Bulk Industrial Space Activity Achieves Banner Year in 2019

by | 06 March 2020

U.S. occupier activity in bulk industrial space (greater than 100,000 square feet) outpaced 2018 transaction volume by 12.3% and totaled more than 420.4 million square feet at the end of 2019. A total of 1,755 industrial (warehouse, manufacturing, and flex) new leases, renewals and user sales were transacted in 2019, despite 2019 net absorption of 239.8 million square feet — trailing in both 2017 and 2018, where net absorption totaled 269.7 million square feet and 291.2 million square feet, respectively. The average size of a bulk transaction was roughly 240,000 square feet, much lower than the 266,000 square feet average this time last year.

Third-party logistics and packaging companies (3PLs) remained the top occupier of bulk industrial space in 2019, although market share for the industry decreased to 25.1%, down from 30.8% of all bulk space transacted one year ago. 3PLs, who offer logistics and warehousing services for retailers and wholesalers who choose to outsource, remain the top occupier of industrial space for a variety of factors including cost savings for retailers and wholesalers. While 3PLs were the top overall occupier, the data centers/tech/R&D industry more than doubled its space occupied in 2018 and inked 12.8 million square feet in 2019.

Amazon, once again, topped the list of bulk occupiers in the U.S., filling 17.7 million square feet in 2019, including a 2.6 million-square-foot fulfillment center in Oklahoma City, OK. While still high, this marks an 8.8% decline from the 19.5 million square feet Amazon occupied in 2018. E-commerce-only occupiers accounted for just 9.2% of transactions in 2019 and the average size of an e-commerce transaction was 423,319 square feet in 2019, down 9.8% from the average size of 469,243 square feet last year. Amazon has held the title of the top e-commerce company and overall occupier of industrial space since 2014, occupying an average of 17.6 million square feet each year. FedEx claimed the second spot, with 4.2 million square feet transacted in 12 transactions in 2019.

Transactions in the Midwest accounted for 33% of all bulk occupier activity, followed by the Southeast with 25%. The Southcentral market was the slowest in 2019, accounting for just 10% of transactions signed. The Midwest continues to attract industrial users for its significant transportation and logistics advantages. Population and labor growth continue to fuel activity in the Southeast region, while the West region remains in third, thanks to continued strong demand in the Inland Empire, which remains one of the top markets in the country for bulk leasing activity.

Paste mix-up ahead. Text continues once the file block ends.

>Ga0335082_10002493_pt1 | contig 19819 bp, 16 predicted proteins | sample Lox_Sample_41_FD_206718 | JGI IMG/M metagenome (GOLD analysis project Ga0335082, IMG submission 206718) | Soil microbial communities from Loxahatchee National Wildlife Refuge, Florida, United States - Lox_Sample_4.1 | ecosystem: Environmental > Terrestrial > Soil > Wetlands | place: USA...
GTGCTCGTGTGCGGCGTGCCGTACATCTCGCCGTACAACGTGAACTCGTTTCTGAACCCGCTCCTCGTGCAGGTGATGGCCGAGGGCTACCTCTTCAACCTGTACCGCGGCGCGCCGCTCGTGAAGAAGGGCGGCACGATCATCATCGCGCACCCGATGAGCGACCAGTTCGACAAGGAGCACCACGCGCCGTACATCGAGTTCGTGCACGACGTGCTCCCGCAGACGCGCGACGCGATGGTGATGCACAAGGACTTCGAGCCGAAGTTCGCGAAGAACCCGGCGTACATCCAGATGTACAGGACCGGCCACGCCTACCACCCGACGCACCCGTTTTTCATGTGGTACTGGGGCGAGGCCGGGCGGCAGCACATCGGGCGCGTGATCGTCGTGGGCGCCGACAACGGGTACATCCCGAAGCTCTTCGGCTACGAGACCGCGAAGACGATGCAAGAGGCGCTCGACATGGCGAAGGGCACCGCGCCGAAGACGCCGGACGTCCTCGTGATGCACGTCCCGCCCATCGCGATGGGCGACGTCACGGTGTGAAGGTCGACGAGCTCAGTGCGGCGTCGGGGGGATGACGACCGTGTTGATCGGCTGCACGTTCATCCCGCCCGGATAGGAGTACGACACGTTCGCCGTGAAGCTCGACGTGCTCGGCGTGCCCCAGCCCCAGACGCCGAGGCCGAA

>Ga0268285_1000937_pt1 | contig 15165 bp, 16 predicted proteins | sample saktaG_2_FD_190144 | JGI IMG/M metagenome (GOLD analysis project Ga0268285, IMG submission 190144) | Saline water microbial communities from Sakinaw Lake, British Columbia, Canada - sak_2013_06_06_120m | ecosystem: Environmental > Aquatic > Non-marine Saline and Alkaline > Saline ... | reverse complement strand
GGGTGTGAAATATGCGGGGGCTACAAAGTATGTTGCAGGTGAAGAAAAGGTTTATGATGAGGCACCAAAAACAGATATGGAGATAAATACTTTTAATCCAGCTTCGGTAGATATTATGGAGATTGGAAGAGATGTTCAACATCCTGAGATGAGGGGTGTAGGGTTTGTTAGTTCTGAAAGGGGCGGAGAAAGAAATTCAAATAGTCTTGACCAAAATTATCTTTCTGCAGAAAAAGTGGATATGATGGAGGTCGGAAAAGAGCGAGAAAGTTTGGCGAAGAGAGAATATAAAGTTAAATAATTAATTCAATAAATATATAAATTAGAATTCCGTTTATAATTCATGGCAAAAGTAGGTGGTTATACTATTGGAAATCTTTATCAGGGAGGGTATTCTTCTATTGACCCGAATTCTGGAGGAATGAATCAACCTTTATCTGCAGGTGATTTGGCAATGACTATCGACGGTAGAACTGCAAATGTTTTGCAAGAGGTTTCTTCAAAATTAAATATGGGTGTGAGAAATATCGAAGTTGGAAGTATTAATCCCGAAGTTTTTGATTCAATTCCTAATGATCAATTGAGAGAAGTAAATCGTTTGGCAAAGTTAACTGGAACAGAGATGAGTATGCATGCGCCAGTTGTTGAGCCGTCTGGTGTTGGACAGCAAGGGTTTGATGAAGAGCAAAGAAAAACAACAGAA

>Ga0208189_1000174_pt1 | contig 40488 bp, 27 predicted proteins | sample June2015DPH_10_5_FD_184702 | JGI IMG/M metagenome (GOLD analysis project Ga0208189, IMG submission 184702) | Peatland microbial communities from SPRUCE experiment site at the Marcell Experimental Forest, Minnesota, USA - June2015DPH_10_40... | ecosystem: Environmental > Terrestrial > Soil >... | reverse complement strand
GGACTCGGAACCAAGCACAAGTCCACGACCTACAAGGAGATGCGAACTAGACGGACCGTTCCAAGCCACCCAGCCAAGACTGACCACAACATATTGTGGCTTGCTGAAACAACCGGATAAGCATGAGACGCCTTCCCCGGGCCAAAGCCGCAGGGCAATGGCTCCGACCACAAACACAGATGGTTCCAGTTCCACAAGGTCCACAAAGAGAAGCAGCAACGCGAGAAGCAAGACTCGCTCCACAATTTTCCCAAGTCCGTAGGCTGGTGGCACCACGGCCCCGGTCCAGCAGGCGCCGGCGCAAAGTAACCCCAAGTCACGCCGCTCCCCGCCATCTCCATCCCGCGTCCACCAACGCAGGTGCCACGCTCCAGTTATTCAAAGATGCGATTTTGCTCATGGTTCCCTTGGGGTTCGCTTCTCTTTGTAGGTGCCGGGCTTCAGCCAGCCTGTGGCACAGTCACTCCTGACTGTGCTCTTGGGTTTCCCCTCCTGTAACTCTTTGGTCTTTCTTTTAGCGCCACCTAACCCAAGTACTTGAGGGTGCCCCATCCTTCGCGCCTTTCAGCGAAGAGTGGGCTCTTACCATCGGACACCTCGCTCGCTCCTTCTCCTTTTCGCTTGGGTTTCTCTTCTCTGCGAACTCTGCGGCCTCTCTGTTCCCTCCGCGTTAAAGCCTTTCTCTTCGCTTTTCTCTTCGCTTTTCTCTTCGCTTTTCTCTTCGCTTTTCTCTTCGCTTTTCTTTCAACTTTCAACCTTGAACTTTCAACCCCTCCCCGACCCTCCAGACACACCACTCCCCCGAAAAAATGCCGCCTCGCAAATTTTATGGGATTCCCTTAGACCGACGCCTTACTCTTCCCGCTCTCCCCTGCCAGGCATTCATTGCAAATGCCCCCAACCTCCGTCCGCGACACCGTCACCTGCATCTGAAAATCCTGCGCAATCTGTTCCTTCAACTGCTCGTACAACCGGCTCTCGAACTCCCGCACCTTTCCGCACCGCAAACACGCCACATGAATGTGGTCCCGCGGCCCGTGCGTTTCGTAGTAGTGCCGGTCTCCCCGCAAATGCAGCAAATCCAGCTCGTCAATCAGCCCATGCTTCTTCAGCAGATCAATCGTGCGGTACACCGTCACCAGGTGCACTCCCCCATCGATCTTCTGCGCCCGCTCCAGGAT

Transaction volume for bulk industrial space is expected to remain stable over the next 12 months, despite projected headwinds to economic fundamentals, including persistent trade tensions with China, and the outbreak of COVID-19 (coronavirus) — the impact of which remains largely unknown. While 3PLs continued to dominate activity in 2019, general retail and wholesale business increased 52.1% year over year to reach more than 20% of activity for the first time since 2015, accounting for 23.7% of transaction volume. These two industries account for nearly half of all bulk occupier activity over the last 12 months. We expect these industries to remain in the top spots, as many of these occupiers continue to expand and modernize their distribution and manufacturing networks. Occupiers will continue to focus on industrial product in the Midwest to optimize their omnichannel strategies, and population growth will keep occupiers in all industries interested in space in the Southern and Western portions of the U.S. Near-record levels of industrial product under construction, driven by low vacancy and strong demand, will continue to offer modern options for bulk occupiers in the coming quarters.

Company Type Description:

Construction, Improvement and Home Repair – Warehousing and distribution of materials used in residential and commercial construction, improvements and repair, could contain some e-commerce components.

Data Centers, Tech and R&D – The use of industrial space for data centers and non-pharmaceutical R&D purposes.

E-Commerce Only – Warehousing and distribution of product that is ordered online and shipped directly to the end consumer only.

Food, Beverage and Pet Supply – Manufacturing, warehousing and/or distribution of food and beverage related products. Could contain some e-commerce or manufacturing components.

Furniture and Appliances – Warehousing and distribution of retail and/or wholesale furniture and appliance products. Could contain some e-commerce and or manufacturing components.

General Retail and Wholesale – The warehousing and distribution or retail and/or wholesale products not listed in any of the other categories. Could contain some e-commerce or manufacturing components.

Manufacturing – Industrial space used for manufacturing and/or storage of raw materials and equipment used in the manufacturing of non-automobile related products.

Motor Vehicles, Tires and Parts – The warehousing, manufacturing and/or distribution of motor vehicles, tires, and related parts and materials.

Third-Party Logistics and Packaging – Third-party logistics and packaging of a wide variety of products, could contain some e-commerce components.

About the Author:

Amanda Ortiz is the Director, National Industrial Research on the National Marketing & Research team at Colliers. Based in Chicago, Amanda partners with national and local teams to deliver market intelligence initiatives and provide direction to drive national competitive advantage through research strategy, development and analytics.